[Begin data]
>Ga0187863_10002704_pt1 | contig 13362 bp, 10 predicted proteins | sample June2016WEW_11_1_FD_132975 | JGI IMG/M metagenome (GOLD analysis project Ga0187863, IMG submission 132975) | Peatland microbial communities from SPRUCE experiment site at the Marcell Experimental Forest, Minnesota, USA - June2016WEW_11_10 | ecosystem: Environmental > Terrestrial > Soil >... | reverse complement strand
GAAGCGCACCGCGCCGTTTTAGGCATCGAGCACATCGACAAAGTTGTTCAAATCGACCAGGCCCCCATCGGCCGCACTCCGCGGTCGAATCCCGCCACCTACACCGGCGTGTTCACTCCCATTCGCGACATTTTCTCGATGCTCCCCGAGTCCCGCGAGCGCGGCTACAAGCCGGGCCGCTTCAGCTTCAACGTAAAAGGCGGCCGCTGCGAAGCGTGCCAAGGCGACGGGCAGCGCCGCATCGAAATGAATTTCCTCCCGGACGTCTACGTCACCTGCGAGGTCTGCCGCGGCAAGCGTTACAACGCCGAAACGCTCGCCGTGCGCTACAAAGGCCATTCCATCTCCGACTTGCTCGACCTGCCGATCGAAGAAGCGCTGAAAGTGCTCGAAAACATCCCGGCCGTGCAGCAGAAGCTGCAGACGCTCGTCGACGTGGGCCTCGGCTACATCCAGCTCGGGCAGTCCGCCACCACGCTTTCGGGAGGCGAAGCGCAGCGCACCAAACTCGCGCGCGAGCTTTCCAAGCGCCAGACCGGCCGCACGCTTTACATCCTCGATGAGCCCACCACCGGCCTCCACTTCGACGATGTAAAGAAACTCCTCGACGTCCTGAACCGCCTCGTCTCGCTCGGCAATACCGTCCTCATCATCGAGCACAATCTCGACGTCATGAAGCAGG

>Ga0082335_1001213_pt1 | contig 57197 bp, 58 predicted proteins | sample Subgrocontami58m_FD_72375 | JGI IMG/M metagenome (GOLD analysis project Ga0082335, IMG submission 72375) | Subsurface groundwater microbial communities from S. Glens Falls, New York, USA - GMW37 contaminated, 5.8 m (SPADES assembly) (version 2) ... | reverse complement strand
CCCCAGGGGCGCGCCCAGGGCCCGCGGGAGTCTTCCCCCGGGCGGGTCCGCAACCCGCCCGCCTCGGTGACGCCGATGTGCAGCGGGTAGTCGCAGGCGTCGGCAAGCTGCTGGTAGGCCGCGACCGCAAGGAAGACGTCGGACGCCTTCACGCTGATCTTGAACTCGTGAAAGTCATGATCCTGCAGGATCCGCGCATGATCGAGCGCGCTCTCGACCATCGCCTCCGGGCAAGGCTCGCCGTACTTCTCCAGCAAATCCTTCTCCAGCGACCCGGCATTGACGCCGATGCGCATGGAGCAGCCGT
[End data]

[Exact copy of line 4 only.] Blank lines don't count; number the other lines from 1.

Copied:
CCCCAGGGGCGCGCCCAGGGCCCGCGGGAGTCTTCCCCCGGGCGGGTCCGCAACCCGCCCGCCTCGGTGACGCCGATGTGCAGCGGGTAGTCGCAGGCGTCGGCAAGCTGCTGGTAGGCCGCGACCGCAAGGAAGACGTCGGACGCCTTCACGCTGATCTTGAACTCGTGAAAGTCATGATCCTGCAGGATCCGCGCATGATCGAGCGCGCTCTCGACCATCGCCTCCGGGCAAGGCTCGCCGTACTTCTCCAGCAAATCCTTCTCCAGCGACCCGGCATTGACGCCGATGCGCATGGAGCAGCCGT